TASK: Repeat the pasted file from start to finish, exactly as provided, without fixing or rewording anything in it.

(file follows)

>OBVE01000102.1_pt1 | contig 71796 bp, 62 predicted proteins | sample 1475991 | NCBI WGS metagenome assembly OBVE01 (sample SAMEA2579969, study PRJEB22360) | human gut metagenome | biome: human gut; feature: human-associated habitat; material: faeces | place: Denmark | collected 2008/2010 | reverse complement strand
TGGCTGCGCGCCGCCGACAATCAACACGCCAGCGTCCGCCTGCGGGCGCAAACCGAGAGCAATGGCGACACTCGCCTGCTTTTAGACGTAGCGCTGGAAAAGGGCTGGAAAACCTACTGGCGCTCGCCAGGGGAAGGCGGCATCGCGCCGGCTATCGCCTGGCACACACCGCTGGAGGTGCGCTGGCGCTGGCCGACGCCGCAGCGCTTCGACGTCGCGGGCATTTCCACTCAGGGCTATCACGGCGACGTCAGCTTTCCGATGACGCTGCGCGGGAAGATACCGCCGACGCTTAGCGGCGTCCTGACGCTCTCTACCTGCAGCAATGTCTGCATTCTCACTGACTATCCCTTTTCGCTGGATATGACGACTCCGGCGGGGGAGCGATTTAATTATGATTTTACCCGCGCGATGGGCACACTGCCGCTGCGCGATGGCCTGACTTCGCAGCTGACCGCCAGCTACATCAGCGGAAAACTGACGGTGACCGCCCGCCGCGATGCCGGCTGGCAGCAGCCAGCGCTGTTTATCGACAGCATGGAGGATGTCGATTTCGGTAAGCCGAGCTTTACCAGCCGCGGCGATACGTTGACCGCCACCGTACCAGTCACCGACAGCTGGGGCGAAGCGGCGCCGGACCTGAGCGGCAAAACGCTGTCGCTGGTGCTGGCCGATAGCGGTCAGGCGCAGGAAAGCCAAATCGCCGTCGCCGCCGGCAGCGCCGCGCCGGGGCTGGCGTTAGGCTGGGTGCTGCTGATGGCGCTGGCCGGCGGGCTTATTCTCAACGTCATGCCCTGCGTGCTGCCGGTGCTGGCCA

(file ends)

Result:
>OBVE01000102.1_pt1 | contig 71796 bp, 62 predicted proteins | sample 1475991 | NCBI WGS metagenome assembly OBVE01 (sample SAMEA2579969, study PRJEB22360) | human gut metagenome | biome: human gut; feature: human-associated habitat; material: faeces | place: Denmark | collected 2008/2010 | reverse complement strand
TGGCTGCGCGCCGCCGACAATCAACACGCCAGCGTCCGCCTGCGGGCGCAAACCGAGAGCAATGGCGACACTCGCCTGCTTTTAGACGTAGCGCTGGAAAAGGGCTGGAAAACCTACTGGCGCTCGCCAGGGGAAGGCGGCATCGCGCCGGCTATCGCCTGGCACACACCGCTGGAGGTGCGCTGGCGCTGGCCGACGCCGCAGCGCTTCGACGTCGCGGGCATTTCCACTCAGGGCTATCACGGCGACGTCAGCTTTCCGATGACGCTGCGCGGGAAGATACCGCCGACGCTTAGCGGCGTCCTGACGCTCTCTACCTGCAGCAATGTCTGCATTCTCACTGACTATCCCTTTTCGCTGGATATGACGACTCCGGCGGGGGAGCGATTTAATTATGATTTTACCCGCGCGATGGGCACACTGCCGCTGCGCGATGGCCTGACTTCGCAGCTGACCGCCAGCTACATCAGCGGAAAACTGACGGTGACCGCCCGCCGCGATGCCGGCTGGCAGCAGCCAGCGCTGTTTATCGACAGCATGGAGGATGTCGATTTCGGTAAGCCGAGCTTTACCAGCCGCGGCGATACGTTGACCGCCACCGTACCAGTCACCGACAGCTGGGGCGAAGCGGCGCCGGACCTGAGCGGCAAAACGCTGTCGCTGGTGCTGGCCGATAGCGGTCAGGCGCAGGAAAGCCAAATCGCCGTCGCCGCCGGCAGCGCCGCGCCGGGGCTGGCGTTAGGCTGGGTGCTGCTGATGGCGCTGGCCGGCGGGCTTATTCTCAACGTCATGCCCTGCGTGCTGCCGGTGCTGGCCA